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Ecology Center honored as pioneer of Green Chemistry advocacy in Michigan

The Ecology Center of Ann Arbor was among recipients of the state’s first Green Chemistry Gubernatorial Awards at a ceremony in Detroit this fall. The Center was acknowledged in the “public” category for its work advocating for Green Chemistry policy in Michigan.

“It is a great honor to be singled out for this acknowledgement,” said Tracey Easthope, the Ecology Center’s environmental health director, who accepted the award on behalf of the organization. “We have been making the case for several years now that Green Chemistry should be a major component of building a sustainable economy, and we’re delighted that Michigan is now positioning itself to be a leader in this new industry.”

The Ecology Center is a member group of the Michigan Environmental Council.

The awards were established as part of Gov. Granholm’s 2006 Executive Directive promoting “Green Chemistry for Sustainable Economic Development and Protection of Public Health,” which established state policy encouraging the use of safer, less toxic, or non-toxic chemical alternatives to hazardous substances and the research, development and implementation of green chemistry in Michigan.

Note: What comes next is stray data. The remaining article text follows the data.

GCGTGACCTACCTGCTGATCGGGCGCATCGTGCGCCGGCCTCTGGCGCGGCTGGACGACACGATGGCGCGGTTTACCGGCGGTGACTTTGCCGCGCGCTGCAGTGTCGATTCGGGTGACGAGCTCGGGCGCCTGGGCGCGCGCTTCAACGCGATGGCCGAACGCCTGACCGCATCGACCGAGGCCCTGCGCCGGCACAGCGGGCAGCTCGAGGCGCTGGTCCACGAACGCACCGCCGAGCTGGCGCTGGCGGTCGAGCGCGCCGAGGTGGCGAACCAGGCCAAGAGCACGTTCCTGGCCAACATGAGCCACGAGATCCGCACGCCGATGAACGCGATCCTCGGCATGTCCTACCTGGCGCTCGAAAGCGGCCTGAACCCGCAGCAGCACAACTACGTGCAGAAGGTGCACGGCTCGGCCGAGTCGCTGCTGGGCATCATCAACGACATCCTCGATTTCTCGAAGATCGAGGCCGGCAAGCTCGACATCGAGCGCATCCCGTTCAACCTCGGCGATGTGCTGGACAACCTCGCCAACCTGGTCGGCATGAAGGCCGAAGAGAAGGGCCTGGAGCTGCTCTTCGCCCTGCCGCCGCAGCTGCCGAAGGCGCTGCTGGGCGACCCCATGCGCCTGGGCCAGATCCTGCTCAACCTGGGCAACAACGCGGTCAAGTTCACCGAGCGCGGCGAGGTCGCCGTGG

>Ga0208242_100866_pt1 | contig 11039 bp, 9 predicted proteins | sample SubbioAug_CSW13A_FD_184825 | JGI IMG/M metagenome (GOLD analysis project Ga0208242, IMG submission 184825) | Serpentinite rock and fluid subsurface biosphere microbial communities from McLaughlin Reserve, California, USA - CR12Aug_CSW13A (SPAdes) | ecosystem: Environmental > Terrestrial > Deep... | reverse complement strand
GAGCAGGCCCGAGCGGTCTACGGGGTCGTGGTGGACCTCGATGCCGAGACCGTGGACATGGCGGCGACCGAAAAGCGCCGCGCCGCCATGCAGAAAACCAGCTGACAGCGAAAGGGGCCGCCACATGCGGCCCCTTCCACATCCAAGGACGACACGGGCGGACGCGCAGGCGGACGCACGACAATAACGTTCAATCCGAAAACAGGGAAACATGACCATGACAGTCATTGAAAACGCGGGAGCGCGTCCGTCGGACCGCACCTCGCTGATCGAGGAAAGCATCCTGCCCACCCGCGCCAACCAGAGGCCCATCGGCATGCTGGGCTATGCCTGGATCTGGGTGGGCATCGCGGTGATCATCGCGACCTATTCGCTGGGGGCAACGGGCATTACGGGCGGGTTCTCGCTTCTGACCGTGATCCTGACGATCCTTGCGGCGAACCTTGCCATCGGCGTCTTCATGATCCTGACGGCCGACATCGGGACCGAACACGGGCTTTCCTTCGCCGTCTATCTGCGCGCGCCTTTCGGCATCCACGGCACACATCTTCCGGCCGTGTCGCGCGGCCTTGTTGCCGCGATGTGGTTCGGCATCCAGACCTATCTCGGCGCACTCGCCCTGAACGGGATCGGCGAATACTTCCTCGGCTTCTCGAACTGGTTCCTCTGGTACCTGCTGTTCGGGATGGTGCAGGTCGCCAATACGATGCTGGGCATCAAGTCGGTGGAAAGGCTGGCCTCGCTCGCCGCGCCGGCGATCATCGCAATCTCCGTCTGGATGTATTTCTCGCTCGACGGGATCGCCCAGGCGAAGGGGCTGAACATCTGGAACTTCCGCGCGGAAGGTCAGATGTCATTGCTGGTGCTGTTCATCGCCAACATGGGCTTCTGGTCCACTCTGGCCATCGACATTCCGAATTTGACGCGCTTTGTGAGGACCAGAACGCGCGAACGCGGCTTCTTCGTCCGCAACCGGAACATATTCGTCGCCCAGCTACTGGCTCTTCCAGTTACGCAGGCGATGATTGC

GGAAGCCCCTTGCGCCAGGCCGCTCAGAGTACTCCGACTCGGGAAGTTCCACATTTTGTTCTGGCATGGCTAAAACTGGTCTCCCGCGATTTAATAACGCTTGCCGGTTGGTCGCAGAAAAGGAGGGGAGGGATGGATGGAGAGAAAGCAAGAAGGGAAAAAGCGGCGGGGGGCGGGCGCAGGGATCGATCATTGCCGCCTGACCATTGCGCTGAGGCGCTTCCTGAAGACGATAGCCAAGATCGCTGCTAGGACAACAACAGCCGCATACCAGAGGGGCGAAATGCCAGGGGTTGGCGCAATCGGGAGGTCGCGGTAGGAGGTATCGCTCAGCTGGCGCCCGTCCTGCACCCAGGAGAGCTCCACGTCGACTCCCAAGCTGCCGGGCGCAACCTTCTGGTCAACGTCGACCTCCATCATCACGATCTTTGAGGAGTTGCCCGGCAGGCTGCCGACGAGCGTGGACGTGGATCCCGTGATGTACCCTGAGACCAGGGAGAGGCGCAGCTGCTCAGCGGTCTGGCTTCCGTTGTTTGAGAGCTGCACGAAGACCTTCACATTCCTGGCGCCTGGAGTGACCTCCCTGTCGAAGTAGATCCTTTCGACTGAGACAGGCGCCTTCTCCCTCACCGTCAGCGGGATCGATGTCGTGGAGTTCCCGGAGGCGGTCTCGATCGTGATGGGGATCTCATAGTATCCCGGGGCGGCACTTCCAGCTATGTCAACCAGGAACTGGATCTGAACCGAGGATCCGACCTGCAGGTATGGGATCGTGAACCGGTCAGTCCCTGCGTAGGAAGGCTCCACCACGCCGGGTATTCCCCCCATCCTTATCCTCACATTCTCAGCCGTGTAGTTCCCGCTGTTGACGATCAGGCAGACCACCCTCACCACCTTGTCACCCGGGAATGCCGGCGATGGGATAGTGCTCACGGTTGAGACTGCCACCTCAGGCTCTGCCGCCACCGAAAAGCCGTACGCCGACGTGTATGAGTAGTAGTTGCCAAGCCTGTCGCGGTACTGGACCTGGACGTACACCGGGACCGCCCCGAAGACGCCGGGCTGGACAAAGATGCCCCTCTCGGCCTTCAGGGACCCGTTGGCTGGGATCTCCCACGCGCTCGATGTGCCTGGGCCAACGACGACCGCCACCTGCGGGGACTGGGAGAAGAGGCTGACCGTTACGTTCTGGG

Green Chemistry is an innovative scientific movement aimed at replacing toxic chemicals with safe materials. It provides an overarching set of principles for chemists and others to develop products, processes and services that curb pollution, waste, and energy consumption.

Other winners of 2009 awards were:
  • PPG Industries for the development of a cleaner paint detackifier made using old shrimp shells used in auto paint shops;
  • Dow AgroSciences for the development of a less toxic version of Spinetoram, the active ingredient in a series of insecticides used in fruit and vegetable production;
  • Dr. Yinlun Huang, Wayne State University for developing a near-zero discharge technology for electroplating process facilities;
  • Dr. Phillip Savage, University of Michigan for developing a cleaner way to produce plastic resins;
  • Grand Valley State University for integrating Green Chemistry into the university curriculum; and
  • Nathan Craft for student research at Grand Valley State University.
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